"I think European Tour players will win something like five out of the next eight majors. We're that strong now," Chandler said on the day after Oosthuizen's victory at St. Andrews. "I've got a sense what happened in the ‘80s is about to happen again. Only then, it was about five players. And there will be 25 from our tour going to Whistling Straits for the PGA Championship thinking they can win it."


The 92nd PGA Championship gets under way Thursday in the heartland of America, on a links-styled course that Pete Dye built along the bluffs of Lake Michigan. Whistling Straits last hosted the PGA Championship in 2004, when Vijay Singh won in a playoff.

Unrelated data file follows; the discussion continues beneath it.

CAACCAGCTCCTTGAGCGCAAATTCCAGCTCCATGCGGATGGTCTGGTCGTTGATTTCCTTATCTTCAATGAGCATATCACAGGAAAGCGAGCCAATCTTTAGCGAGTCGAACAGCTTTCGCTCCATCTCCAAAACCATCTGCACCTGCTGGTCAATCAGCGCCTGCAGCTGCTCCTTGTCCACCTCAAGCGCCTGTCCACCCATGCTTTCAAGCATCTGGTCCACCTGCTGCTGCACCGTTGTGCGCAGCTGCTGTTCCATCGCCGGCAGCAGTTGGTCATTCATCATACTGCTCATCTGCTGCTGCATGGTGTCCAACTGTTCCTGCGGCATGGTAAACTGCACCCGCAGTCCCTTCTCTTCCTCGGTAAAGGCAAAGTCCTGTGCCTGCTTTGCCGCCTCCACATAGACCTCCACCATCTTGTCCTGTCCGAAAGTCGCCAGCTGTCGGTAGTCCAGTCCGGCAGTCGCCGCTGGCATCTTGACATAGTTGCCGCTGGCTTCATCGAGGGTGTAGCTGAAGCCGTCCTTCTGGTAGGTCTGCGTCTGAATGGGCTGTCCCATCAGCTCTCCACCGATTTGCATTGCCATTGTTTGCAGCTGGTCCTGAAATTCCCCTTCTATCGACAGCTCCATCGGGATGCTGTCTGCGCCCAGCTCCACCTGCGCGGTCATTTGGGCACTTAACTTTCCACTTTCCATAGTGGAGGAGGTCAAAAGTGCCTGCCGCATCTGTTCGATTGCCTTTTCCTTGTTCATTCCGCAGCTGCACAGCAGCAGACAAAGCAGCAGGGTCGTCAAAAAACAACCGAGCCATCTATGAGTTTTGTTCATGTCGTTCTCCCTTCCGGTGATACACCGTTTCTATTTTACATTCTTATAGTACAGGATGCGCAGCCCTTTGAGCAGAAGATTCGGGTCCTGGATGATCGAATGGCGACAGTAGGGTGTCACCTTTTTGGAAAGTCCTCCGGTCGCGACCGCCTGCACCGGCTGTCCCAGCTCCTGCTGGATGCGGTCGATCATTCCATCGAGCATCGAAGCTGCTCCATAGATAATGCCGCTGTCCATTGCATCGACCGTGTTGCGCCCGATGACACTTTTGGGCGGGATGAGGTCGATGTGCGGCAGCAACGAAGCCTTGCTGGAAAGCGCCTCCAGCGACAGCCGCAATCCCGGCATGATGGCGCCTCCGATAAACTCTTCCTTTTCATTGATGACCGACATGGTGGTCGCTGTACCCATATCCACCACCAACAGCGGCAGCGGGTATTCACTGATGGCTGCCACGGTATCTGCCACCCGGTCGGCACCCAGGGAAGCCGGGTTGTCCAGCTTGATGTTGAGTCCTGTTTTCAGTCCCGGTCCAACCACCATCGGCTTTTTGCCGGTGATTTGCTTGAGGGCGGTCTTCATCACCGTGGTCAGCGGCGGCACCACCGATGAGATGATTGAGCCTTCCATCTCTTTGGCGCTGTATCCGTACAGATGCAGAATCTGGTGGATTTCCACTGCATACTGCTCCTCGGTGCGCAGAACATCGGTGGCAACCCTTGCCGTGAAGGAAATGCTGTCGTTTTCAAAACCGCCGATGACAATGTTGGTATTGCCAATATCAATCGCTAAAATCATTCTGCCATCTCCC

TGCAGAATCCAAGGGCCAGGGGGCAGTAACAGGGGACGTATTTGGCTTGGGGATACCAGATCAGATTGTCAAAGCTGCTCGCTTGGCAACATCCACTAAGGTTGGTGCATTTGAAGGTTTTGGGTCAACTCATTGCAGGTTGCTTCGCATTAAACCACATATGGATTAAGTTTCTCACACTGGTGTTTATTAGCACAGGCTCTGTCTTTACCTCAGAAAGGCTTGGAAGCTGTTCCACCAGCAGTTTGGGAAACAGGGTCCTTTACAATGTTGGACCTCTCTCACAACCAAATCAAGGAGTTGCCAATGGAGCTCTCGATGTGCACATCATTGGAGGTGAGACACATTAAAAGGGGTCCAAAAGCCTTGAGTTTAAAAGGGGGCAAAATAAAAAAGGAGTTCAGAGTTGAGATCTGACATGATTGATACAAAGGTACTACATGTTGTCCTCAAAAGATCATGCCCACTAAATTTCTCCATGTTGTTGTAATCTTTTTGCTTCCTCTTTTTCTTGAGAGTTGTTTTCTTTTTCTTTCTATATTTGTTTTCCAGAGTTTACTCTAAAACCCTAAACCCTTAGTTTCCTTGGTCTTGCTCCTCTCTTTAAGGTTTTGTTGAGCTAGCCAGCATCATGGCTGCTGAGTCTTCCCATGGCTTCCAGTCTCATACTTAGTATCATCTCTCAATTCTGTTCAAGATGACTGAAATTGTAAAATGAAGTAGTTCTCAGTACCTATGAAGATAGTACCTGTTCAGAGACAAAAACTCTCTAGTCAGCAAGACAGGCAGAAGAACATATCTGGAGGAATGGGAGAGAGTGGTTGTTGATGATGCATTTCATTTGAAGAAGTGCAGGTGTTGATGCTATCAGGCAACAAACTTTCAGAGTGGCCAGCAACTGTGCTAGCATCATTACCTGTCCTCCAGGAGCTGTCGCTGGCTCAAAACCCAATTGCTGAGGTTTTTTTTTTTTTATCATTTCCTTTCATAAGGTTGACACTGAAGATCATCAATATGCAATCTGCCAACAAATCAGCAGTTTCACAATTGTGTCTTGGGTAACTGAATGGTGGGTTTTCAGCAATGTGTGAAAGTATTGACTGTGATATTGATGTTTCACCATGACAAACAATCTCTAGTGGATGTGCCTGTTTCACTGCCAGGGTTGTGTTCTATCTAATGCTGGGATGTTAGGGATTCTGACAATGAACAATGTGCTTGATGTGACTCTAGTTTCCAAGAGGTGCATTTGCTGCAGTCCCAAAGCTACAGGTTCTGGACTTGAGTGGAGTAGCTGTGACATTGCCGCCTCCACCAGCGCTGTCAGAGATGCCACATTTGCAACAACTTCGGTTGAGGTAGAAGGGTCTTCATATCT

The 156-man field is getting more international by the year. There are 76 players from overseas, compared with only 47 international players who were part of the field 10 years ago.


The defending PGA champion is Y.E. Yang of South Korea, who became the first Asian male to win a major last year at Hazeltine when he rallied from two shots behind to beat Woods in the final round.


One other trend: Five of the last six major champions had never won a Grand Slam event before, the exception being Mickelson at the Masters. It's the longest such stretch since there were six first-time major winners from the 2002 PGA through to the 2004 U.S. Open.